Hong Curley with her mother

I am not a worthless piece of s#!t

In Community and Relationship by Hong CurleyLeave a Comment

Hong Curley, pictured on our front cover as a person making a difference, is a most amazing woman as you’ll see by reading this article and her book. Her story here will be an inspiration to many who feel as though they were unhappily parented.

 

My mother went through all kinds of hardship and trauma during the horrible Chinese Cultural Revolution. She managed to survive physically, but she became a very angry person. In her angry state, which was very often, she would hit me and accuse me of being a ‘waste of space’, ‘a worthless piece of shit’ and allegations like ‘you have come to ruin my life’.

Never once did I believe her. I looked at myself and I was always in awe of my own magnificence. I would think, ‘I am a human being; my life is precious. I can see, smell, hear, feel, talk, think and create. I can be anyone and do anything if I so choose. I have been given so many gifts, gifts that money cannot buy.

‘I am not a worthless piece of shit and I am not a waste of space. Far from it. I am worth just as much as everyone else and I am important. I matter.

‘I have a voice of my own. Only I can speak for myself. No one in the world can destroy me unless I allow them. I can choose to give my power away and be destroyed, or I can choose to hold my power and create my desired destiny.’

This owning my life and knowing that I must be the light unto myself was what got me through the darkest hours of my life; it was what made me ward off the negative impact of abuse; it was what made me rise above self-pity and respect my inner value.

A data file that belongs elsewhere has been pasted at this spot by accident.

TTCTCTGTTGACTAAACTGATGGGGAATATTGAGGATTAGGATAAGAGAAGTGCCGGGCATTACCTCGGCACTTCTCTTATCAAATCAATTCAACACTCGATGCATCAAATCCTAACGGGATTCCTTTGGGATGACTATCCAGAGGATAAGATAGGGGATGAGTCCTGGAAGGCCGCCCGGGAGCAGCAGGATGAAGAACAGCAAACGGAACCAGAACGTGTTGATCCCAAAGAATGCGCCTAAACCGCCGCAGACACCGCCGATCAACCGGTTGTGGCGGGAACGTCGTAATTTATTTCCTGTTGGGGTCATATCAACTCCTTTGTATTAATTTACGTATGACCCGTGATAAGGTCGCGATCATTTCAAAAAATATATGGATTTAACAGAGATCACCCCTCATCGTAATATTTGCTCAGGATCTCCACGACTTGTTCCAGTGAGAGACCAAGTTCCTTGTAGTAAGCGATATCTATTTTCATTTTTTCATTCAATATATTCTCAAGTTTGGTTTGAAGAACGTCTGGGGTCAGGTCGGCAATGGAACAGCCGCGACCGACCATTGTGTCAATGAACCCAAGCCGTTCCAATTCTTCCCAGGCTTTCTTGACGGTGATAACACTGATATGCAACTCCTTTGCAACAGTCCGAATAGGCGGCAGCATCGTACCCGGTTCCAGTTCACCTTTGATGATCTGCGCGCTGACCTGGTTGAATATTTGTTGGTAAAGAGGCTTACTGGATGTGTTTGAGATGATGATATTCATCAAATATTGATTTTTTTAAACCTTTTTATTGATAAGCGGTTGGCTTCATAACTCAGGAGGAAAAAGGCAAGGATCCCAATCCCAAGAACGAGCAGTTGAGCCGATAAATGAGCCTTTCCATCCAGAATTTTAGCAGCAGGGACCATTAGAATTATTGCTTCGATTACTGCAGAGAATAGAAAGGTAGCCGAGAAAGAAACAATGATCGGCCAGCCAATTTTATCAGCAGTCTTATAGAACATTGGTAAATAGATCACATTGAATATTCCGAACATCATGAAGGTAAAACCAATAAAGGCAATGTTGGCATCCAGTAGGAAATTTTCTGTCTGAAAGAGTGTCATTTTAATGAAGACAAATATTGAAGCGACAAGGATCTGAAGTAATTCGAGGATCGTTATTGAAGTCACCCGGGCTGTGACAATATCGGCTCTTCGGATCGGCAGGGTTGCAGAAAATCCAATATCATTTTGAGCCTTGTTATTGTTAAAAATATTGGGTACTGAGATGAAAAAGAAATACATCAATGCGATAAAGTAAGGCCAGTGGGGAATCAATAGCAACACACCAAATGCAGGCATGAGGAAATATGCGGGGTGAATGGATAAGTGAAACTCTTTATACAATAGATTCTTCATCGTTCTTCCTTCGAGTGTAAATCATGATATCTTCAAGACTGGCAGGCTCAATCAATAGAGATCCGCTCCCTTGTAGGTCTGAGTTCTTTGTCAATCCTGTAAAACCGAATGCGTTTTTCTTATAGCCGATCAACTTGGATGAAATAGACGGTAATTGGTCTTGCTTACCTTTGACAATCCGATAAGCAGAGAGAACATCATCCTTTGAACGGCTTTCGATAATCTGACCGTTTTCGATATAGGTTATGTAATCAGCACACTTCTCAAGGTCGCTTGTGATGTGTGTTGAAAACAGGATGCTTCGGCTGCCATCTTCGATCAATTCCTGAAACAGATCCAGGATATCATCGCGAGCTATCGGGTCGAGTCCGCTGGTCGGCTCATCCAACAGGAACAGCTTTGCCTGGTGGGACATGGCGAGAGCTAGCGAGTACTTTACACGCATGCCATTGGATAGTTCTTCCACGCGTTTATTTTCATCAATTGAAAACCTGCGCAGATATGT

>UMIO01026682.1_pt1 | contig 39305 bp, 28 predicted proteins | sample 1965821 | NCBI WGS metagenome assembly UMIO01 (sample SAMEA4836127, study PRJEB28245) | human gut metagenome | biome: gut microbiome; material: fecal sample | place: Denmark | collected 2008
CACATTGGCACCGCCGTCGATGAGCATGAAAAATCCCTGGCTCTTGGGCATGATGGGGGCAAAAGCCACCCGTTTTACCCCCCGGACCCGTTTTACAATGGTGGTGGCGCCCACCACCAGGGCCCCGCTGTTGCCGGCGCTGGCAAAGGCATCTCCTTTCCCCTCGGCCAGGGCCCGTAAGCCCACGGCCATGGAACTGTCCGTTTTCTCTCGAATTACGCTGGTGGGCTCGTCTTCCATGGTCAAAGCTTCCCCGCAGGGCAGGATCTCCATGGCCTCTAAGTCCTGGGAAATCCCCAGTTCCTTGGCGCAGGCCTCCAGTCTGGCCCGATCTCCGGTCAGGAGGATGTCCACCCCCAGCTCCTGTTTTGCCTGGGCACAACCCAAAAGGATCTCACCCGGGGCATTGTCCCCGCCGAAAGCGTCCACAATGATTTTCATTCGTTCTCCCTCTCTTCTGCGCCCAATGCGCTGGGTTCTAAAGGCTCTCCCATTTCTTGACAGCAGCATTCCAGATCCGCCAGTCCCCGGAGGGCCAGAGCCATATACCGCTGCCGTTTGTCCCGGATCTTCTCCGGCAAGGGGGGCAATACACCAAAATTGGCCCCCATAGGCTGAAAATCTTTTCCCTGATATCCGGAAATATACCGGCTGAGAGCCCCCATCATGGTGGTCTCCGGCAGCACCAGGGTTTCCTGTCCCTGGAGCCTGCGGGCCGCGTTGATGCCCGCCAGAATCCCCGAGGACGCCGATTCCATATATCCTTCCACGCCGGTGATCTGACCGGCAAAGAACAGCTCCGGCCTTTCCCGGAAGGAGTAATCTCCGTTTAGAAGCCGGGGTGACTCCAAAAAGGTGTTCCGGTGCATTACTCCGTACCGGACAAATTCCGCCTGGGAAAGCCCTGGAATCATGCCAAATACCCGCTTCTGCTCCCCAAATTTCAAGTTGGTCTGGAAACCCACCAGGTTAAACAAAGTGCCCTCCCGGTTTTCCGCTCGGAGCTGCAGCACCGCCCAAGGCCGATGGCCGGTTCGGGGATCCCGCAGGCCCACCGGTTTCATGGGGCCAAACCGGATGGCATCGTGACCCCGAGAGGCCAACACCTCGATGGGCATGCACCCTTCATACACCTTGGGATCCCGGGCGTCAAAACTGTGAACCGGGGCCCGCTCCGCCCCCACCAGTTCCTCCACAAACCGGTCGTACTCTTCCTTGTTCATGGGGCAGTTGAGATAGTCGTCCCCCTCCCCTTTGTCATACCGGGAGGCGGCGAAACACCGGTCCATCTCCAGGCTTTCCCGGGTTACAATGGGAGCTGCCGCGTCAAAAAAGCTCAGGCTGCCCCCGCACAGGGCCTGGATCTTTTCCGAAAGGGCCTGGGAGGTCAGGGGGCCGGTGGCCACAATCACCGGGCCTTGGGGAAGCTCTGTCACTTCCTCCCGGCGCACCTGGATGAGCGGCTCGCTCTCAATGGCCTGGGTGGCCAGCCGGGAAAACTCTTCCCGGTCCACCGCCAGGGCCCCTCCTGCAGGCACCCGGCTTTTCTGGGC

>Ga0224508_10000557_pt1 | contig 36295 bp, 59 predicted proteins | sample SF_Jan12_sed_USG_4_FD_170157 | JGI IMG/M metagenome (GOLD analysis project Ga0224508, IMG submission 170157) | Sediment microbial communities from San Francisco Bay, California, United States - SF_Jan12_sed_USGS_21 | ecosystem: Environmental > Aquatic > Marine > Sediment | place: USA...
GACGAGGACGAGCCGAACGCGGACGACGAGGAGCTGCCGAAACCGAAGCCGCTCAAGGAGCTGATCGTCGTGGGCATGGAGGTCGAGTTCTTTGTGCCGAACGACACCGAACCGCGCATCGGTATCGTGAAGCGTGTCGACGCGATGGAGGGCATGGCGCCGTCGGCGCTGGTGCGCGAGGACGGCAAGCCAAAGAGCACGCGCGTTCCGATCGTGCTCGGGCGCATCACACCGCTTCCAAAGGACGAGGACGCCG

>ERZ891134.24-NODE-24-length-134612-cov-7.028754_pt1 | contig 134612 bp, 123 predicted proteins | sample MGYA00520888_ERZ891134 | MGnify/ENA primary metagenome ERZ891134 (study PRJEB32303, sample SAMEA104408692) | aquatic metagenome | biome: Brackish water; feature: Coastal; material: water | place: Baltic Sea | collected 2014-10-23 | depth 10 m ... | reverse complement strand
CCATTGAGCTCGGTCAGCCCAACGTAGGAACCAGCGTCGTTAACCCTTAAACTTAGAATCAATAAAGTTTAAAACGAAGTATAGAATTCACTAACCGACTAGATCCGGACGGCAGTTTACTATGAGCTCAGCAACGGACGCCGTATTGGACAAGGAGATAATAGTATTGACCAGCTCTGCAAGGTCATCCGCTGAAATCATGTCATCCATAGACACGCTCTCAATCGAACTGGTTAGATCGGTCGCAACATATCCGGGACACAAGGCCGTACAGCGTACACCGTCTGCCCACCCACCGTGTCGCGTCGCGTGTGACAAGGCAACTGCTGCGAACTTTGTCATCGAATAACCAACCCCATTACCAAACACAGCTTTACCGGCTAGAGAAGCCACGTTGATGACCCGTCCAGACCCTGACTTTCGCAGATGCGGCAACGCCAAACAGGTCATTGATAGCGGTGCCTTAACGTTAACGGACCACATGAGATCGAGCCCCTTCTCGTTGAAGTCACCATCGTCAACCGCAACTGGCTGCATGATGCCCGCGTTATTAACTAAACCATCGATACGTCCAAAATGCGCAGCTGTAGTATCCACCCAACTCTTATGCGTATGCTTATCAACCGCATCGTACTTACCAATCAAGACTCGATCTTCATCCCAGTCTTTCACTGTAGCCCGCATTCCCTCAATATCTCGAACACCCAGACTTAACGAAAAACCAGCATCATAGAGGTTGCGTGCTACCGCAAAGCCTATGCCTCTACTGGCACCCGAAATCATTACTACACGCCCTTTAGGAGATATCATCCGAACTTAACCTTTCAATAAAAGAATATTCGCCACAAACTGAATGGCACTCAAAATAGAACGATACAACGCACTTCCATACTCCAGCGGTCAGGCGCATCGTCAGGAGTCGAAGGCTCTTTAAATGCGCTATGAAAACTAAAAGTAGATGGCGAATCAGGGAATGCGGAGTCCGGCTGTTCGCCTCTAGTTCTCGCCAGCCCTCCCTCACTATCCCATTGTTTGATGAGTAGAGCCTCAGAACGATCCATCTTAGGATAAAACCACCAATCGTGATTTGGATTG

I used to think my mother hated me, for why would she abuse me if she did not hate me? But one day, a deeper truth was revealed to me.

I was led to see that my mother only ‘appeared’ to hate me. Her hatred to me was a form of love, a twisted, retarded form of unconscious love, from a person with a victim mentality.

In an unevolved human mind, love and hate arise from the same fear – fear of not being good enough; they are just delivered in a different way. When she was buried deeply in her own psychological pain, and when she was trapped in her deep guilt, love was expressed as hatred towards the person she wanted to love.

This explains why people often hurt those they love the most. My mother abused me out of her fear of inadequacy. Violence is fear screamed out loud. All violent people are scared and weak people who have no inner power.

Once I had this realisation, compassion instantly arose in me towards my mother. Years before, I swore that I would never let my mother come near my children. But once I realised my mother’s inner suffering, I immediately brought her over to Australia to live with me in the hope that I could heal her. By that time, I had a thriving natural medicine healing centre with ten practitioners working for me. I was a very successful Chinese medicine practitioner, with a waiting list of four to six months. I used to spend ten hours at work and then come home to a mother who would criticise me for not folding my laundry properly. Nothing I did was ever good enough for her.

One day, Mum was sitting at the dining table complaining about something I did not do right. Normally, when she complained, I tried not to look at her. But that day, I looked her in the eyes when she was complaining. What I saw astonished me to the core of my being. I saw a profound sadness in her eyes, a really deep grieving kind of sadness as if she was mourning the death of someone she loved. Suddenly, I realised she was mourning the death of her own dreams. She was born with the voice of an angel; she could have become one of the country’s best opera singers if it were not for the revolution.

Her mourning had turned into a kind of bitter jealousy towards my success. The more successful I became, the more her bitterness grew towards me.

I went over and sat in front of my mother. I reached out to touch her hand, but she pulled it back quickly and stared at me with hostility as if I was an enemy who was going to attack her. At that moment, I saw a very scared person, a person who felt so inferior that she had to pretend to be someone tough. The only way she could feel better was by putting someone else down in order to give her a fake feeling of being superior.